In sociology and social psychology, impression management is a goal-directed conscious or unconscious process in which people attempt to influence the perceptions of other people about a person, object or event; they do so by regulating and controlling information in social interaction (Piwinger & Ebert 2001, pp. 1–2). It is usually used synonymously with self-presentation, in which a person tries to influence the perception of their image. The notion of impression management also refers to practices in professional communication and public relations, where the term is used to describe the process of formation of a company's or organization's public image.
Other articles related to "impression management, impression":
... Impression management can distort the results of empirical research that relies on interviews and surveys, a phenomenon commonly referred to as "social desirability bias" ... Impression management Theory nevertheless constitutes a field of research on its own ... handle their public image, the assumptions provided by impression management theory can also provide a framework ...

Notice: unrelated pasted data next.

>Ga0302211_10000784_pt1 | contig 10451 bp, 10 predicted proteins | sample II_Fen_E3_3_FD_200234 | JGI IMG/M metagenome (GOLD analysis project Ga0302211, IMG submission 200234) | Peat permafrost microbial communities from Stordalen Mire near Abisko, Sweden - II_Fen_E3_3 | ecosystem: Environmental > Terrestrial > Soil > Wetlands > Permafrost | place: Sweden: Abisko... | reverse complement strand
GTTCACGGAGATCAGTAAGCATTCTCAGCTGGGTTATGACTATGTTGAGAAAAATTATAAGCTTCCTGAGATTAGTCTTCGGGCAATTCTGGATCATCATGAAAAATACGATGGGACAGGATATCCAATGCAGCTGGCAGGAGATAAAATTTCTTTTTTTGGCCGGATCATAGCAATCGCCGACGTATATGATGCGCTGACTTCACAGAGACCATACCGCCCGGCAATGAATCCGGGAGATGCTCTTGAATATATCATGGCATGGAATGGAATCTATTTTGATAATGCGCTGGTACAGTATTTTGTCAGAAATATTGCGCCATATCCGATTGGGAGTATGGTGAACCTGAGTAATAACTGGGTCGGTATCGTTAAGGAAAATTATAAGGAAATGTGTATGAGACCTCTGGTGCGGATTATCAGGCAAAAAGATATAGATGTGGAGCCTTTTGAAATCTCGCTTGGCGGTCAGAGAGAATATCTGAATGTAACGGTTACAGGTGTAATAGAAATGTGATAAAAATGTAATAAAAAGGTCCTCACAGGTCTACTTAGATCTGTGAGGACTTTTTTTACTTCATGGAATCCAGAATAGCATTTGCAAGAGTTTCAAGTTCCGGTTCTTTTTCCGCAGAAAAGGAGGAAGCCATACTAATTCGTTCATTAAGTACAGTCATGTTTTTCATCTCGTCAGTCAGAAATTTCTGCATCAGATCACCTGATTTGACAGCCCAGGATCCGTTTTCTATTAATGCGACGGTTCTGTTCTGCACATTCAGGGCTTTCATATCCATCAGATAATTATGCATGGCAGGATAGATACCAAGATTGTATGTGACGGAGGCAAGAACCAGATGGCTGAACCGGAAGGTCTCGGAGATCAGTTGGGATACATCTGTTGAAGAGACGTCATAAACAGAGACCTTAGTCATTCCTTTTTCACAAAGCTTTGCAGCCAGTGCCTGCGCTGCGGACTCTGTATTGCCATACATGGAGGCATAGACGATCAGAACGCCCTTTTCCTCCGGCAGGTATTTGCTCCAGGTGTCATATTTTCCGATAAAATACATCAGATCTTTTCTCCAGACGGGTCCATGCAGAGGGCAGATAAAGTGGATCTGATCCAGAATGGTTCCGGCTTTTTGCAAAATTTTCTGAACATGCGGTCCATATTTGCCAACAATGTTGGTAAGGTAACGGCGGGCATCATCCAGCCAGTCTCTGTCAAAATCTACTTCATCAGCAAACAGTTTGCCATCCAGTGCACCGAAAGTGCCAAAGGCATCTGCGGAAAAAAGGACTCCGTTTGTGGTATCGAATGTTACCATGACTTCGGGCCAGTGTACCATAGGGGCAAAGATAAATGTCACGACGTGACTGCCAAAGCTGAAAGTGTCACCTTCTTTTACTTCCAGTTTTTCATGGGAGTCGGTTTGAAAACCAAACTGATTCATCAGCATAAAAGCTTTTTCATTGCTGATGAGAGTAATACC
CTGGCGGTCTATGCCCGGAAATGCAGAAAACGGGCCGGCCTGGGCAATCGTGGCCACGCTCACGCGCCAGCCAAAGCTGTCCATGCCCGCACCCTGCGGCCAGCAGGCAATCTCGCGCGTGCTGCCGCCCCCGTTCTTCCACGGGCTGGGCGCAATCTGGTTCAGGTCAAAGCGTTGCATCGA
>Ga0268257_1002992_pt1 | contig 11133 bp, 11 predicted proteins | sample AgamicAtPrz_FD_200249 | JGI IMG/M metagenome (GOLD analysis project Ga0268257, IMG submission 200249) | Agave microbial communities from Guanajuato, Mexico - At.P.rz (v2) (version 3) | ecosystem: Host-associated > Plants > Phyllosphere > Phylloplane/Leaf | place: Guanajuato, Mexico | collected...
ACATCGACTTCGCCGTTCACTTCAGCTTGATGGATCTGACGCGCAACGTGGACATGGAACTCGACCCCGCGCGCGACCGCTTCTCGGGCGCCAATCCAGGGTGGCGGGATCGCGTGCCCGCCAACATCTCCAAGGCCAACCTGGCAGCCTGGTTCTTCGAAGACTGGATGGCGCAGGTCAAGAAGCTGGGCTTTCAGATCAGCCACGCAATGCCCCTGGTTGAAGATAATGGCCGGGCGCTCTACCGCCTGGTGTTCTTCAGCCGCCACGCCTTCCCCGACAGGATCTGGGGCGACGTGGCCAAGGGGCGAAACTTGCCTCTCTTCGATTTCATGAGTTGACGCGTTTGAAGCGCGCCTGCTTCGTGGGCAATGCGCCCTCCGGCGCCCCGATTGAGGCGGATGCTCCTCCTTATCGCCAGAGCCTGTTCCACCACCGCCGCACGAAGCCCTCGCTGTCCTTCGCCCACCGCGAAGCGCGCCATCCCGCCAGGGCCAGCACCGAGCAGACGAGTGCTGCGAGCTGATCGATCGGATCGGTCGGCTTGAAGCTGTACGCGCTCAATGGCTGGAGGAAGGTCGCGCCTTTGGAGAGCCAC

... Impression management refers to work on maintaining the desired impression ... It is composed of defensive and protective techniques ...
... since they care about the image or impression they leave for others and others' perceiption towards them ... This phenomenon is called impression management ... While in text-based CMC, the modification of impression is limited to "language, typographic, and chronemic information." ...
Famous quotes containing the words management and/or impression:
“No officer should be required or permitted to take part in the management of political organizations, caucuses, conventions, or election campaigns. Their right to vote and to express their views on public questions, either orally or through the press, is not denied, provided it does not interfere with the discharge of their official duties. No assessment for political purposes on officers or subordinates should be allowed.”
—Rutherford Birchard Hayes (18221893)
“If we divine a discrepancy between a mans words and his character, the whole impression of him becomes broken and painful; he revolts the imagination by his lack of unity, and even the good in him is hardly accepted.”
—Charles Horton Cooley (18641929)